Ancient Monuments

History on the Ground

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Round cairn, 400m north west of Bellion Farm

A Scheduled Monument in Netherwitton, Northumberland

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Latitude: 55.2097 / 55°12'34"N

Longitude: -1.8512 / 1°51'4"W

OS Eastings: 409563.713729

OS Northings: 590611.188196

OS Grid: NZ095906

Mapcode National: GBR H8J6.09

Mapcode Global: WHC2G.JBP1

Entry Name: Round cairn, 400m north west of Bellion Farm

Scheduled Date: 3 November 1964

Last Amended: 13 March 1996

Source: Historic England

Source ID: 1014057

English Heritage Legacy ID: 25175

County: Northumberland

Civil Parish: Netherwitton

Traditional County: Northumberland

Lieutenancy Area (Ceremonial County): Northumberland

Church of England Parish: Netherwitton

Church of England Diocese: Newcastle


The monument includes the remains of a round cairn of Bronze Age date situated
on a slight rise between the River Font and one of its tributaries, the
Ewesley Burn. The cairn, constructed of stone and earth, which has become
spread, measures 28m in diameter and stands to a maximum height of 1.2m. It is
thought that an encircling ditch survives beneath the spread cairn material.
The cairn was subject to an antiquarian part excavation in 1828 which
uncovered a cist or stone coffin near its centre orientated east to west. It
contained the remains of teeth and fragments of bone which represent the
remains of a burial, but the location of these is no longer known.

The site of the monument is shown on the attached map extract.
It includes a 2 metre boundary around the archaeological features,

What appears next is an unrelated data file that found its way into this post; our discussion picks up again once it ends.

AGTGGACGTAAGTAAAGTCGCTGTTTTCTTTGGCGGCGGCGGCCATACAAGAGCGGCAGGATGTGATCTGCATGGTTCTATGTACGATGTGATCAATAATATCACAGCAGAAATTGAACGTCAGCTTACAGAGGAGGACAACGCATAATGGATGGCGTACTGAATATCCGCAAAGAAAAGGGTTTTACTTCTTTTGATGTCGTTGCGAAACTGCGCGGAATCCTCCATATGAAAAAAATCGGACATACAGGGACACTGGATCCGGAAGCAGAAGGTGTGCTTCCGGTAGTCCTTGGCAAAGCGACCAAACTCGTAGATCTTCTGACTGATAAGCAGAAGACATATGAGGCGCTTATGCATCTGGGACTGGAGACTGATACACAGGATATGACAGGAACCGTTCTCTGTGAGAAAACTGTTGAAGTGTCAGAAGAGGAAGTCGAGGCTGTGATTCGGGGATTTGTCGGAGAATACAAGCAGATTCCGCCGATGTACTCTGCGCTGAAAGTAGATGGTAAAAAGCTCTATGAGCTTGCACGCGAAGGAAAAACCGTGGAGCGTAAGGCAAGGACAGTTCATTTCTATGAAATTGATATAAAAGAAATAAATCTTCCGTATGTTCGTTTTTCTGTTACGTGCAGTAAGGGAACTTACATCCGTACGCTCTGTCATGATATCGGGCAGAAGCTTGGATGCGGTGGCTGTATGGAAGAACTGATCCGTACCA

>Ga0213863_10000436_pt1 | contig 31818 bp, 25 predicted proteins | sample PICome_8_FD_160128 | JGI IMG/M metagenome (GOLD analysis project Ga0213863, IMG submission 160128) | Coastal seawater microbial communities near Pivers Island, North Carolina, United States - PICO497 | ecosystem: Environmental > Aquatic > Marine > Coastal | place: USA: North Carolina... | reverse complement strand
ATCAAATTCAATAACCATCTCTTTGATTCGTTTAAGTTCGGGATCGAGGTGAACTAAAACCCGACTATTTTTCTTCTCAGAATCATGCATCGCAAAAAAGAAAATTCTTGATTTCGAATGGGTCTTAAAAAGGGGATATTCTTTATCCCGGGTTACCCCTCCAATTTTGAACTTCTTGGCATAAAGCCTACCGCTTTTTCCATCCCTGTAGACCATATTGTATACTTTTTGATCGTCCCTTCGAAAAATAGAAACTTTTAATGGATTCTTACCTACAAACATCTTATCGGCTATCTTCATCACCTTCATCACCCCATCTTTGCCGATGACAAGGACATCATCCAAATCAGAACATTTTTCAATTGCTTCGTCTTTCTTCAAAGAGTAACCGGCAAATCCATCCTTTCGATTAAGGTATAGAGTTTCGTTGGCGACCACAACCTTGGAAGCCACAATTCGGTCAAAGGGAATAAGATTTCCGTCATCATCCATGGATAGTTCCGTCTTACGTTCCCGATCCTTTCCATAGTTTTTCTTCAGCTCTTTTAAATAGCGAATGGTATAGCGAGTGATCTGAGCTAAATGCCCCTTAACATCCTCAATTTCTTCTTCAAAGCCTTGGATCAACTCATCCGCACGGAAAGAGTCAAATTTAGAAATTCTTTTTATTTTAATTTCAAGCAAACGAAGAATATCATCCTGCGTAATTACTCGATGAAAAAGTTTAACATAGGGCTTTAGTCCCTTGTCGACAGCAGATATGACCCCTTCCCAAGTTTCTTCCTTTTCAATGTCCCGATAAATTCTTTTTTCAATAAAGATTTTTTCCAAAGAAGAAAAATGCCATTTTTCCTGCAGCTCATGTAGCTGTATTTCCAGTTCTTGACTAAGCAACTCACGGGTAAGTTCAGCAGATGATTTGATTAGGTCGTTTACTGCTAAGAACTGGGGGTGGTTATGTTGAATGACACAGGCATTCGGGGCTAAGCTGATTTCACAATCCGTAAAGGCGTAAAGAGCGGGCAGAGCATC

considered to be essential for the monument's support and preservation.

Source: Historic England

Reasons for Scheduling

Round cairns are prehistoric funerary monuments dating to the Bronze Age
(c.2000-700 BC). They were constructed as stone mounds covering single or
multiple burials. These burials may be placed within the mound in stone-lined
compartments called cists. In some cases the cairn was surrounded by a ditch.
Often occupying prominent locations, cairns are a major visual element in the
modern landscape. They are a relatively common feature of the uplands and are
the stone equivalent of the earthen round barrows of the lowlands. Their
considerable variation in form and longevity as a monument type provide
important information on the diversity of beliefs and social organisation
amongst early prehistoric communities. They are particularly representative of
their period and a substantial proportion of surviving examples are considered
worthy of protection.

Despite disturbance by antiquarian excavation, the cairn near Bellion Farm
retains significant archaeological deposits. The importance of the monument is
enhanced by the survival of other cairns in the vicinity which taken together
will contribute to any study of Bronze Age settlement and activity in the

Source: Historic England


Books and journals
Cowan, J D, 'Proc Soc Antiq Ncle 4 ser 11' in Proc Soc Antiq Ncle 4 ser 11, (1950), 171-2
NZ 09 SE 02,

Source: Historic England

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